A statement by CAIR stated that there are currently 29 Muslim-American legislators in the councils of 18 states, and New York and Minnesota lead these states with three legislators each.

A total of 82 Muslim candidates won the races on Tuesday, the highest percentage since CARE began tracking the electoral progress of American Muslims.

Some of the Muslim policians who ran for national offices:

Daryl Issa - Republican - California - House of Representatives / win

In California's 48th District, Arab-American Republican Representative Daryl Issa faced a challenge from Democratic newcomer Stephen Houlahan, but was victorious with 61% of the vote.


Darren Lahoud - Republican - Illinois - House of Representatives / win

Republican candidate Darren Lahoud, a Lebanese-American, handily defeated his Democratic opponent, Elizabeth Haderlin, in Illinois' 16th district with 66% of the vote.


Abraham Hamadeh - Republican - Arizona - Attorney General/ Not yet determined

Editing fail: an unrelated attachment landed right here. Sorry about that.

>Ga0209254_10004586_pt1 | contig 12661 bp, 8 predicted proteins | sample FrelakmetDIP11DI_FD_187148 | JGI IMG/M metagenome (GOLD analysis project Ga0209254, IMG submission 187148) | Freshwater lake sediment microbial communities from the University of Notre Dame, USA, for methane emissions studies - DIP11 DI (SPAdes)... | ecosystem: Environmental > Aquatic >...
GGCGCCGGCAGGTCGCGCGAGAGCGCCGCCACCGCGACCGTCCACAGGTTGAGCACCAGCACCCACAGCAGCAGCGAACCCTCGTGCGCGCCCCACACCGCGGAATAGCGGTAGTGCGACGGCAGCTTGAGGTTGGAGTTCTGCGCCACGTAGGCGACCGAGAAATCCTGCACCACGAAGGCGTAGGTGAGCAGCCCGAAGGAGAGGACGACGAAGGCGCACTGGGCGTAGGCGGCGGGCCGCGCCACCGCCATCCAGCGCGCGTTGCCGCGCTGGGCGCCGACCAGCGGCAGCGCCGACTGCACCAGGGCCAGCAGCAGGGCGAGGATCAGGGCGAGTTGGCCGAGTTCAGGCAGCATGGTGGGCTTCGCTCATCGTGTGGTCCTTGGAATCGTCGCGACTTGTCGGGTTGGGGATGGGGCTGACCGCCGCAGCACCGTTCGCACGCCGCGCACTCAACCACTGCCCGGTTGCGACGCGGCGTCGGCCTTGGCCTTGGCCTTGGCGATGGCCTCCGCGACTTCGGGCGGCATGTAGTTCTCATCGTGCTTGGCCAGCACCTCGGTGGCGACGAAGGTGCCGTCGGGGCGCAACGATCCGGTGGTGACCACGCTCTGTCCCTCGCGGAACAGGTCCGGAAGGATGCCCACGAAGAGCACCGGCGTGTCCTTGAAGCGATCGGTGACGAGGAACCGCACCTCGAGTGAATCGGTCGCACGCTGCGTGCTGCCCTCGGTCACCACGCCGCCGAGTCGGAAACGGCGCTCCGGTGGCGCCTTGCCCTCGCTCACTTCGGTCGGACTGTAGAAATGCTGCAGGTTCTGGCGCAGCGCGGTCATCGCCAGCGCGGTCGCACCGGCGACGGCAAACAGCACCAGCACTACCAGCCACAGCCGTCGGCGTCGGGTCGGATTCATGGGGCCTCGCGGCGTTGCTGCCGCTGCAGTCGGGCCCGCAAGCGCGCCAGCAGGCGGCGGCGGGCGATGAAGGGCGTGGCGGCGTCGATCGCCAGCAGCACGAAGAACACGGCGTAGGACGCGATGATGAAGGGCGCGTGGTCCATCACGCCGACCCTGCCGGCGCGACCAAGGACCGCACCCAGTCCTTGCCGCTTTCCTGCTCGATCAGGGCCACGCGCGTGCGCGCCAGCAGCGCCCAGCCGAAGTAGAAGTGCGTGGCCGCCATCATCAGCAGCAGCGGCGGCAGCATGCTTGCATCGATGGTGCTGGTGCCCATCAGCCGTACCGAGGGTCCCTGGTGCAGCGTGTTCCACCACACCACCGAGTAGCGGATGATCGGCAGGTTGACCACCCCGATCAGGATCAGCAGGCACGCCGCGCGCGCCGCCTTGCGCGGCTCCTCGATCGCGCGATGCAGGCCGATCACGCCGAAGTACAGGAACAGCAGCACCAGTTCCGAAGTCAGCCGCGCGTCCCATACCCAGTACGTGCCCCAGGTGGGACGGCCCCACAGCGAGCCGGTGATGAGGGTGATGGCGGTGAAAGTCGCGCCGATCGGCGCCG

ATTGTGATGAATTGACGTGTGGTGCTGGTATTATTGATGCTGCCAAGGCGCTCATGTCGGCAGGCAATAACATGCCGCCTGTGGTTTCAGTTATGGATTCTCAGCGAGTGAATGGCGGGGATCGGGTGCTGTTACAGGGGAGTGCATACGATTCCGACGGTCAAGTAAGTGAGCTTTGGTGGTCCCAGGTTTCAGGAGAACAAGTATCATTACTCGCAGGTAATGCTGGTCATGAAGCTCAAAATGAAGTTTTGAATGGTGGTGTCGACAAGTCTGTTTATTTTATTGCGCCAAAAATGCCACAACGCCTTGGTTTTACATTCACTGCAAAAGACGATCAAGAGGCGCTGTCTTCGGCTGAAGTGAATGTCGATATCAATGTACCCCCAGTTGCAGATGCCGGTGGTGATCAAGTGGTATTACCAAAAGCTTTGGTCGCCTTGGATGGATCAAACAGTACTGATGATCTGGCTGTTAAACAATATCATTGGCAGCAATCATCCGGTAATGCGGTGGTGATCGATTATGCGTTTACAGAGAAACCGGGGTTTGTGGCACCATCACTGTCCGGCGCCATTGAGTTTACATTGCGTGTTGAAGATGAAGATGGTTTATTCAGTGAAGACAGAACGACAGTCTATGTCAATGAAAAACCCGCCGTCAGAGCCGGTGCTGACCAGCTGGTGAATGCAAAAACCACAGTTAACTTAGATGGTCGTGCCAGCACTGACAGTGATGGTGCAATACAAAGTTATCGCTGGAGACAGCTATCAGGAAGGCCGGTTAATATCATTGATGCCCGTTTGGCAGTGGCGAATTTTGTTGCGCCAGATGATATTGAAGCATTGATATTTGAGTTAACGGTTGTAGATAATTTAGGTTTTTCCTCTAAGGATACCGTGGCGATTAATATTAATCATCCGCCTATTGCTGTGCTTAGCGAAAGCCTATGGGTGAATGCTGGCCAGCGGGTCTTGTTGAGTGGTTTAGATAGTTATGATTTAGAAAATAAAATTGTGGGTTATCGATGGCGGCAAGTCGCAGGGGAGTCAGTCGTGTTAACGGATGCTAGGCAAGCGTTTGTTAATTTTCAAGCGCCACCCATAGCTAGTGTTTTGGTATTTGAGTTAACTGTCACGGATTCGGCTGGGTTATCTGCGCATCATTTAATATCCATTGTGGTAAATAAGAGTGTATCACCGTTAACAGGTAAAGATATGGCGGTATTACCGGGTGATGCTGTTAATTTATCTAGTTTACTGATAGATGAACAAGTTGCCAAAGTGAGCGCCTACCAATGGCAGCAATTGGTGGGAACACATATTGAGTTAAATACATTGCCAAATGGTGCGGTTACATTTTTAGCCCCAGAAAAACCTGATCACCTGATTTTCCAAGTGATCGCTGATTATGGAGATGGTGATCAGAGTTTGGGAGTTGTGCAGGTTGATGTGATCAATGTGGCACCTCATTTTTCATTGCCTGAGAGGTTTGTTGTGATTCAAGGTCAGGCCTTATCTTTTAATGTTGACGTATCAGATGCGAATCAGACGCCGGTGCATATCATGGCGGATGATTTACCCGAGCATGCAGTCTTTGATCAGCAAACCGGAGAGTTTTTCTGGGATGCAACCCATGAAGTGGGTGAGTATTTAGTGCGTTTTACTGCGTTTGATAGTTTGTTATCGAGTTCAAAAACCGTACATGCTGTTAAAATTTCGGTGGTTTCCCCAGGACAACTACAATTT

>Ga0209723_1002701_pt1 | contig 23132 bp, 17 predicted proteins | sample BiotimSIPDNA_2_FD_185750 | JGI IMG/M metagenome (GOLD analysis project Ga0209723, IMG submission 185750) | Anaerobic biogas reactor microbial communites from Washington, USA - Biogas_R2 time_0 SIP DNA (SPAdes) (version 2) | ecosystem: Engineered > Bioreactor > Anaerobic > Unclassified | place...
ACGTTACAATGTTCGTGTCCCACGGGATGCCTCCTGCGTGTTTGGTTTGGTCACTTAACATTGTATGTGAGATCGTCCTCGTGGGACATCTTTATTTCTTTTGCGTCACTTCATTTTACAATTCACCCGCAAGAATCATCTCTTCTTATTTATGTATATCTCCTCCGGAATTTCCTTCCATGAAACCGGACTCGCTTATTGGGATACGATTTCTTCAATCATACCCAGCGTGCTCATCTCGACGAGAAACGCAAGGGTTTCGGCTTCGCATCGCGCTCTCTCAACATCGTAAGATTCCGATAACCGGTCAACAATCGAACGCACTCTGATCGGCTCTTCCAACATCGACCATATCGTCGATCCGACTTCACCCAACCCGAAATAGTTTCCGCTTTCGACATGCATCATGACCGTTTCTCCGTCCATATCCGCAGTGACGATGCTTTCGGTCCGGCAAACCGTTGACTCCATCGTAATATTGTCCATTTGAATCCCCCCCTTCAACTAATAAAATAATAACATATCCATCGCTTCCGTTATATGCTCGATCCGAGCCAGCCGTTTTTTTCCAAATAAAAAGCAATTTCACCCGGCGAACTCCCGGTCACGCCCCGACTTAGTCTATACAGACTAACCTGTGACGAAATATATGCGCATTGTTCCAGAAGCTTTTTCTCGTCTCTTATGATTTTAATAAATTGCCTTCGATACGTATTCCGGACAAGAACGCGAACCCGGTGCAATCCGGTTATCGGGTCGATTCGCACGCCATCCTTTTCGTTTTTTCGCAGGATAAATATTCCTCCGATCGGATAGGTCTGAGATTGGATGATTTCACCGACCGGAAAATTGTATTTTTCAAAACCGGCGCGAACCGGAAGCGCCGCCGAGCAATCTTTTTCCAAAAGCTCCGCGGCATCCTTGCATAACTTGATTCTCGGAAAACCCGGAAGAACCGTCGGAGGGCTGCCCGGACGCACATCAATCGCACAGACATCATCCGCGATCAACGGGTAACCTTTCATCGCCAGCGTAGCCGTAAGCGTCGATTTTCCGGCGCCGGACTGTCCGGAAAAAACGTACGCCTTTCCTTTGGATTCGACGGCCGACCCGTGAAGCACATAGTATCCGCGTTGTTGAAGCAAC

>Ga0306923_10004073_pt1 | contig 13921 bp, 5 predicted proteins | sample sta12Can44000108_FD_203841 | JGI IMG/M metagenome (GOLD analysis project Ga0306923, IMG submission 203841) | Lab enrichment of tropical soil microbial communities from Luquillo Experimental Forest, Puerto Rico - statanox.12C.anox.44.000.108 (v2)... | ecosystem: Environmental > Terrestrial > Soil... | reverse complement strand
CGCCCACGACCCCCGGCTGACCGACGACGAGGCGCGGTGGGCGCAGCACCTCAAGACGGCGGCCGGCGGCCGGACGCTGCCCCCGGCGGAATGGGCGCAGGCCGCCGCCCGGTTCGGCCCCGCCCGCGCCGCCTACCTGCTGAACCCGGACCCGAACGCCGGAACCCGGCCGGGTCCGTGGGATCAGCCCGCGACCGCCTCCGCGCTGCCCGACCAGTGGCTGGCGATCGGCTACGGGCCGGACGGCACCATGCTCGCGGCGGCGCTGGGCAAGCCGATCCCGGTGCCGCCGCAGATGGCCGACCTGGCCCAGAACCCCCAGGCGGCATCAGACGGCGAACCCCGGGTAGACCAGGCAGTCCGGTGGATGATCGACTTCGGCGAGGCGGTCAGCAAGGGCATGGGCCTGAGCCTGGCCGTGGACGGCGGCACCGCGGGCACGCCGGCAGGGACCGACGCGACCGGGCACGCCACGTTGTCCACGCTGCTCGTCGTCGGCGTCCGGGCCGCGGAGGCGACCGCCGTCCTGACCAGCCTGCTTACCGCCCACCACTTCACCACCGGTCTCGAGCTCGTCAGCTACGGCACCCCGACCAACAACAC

For the position of state attorney general, Republican Abraham Hamadeh, a former military intelligence officer and lawyer of Syrian origin, is vying with Democrat Chris Mays, and the winner will represent the state on important issues related to immigration, abortion, and election management. Hamadeh won the support of former President Donald Trump.

As of the end of yesterday, Wednesday, Hamada had obtained 50.1% of the vote, compared to 49.9 percent for his democratic rival, and the completion of the counting and counting of votes had not yet been announced.


Rashida Tlaib - Democrat - Michigan / win

Democratic Congresswoman Rashida Tlaib won for the third time in the 12th district in Michigan, after defeating Republican Stephen Elliott, and got 73.3% of the vote, despite being bullied by the former president, in addition to campaigns directed by the Jewish lobby.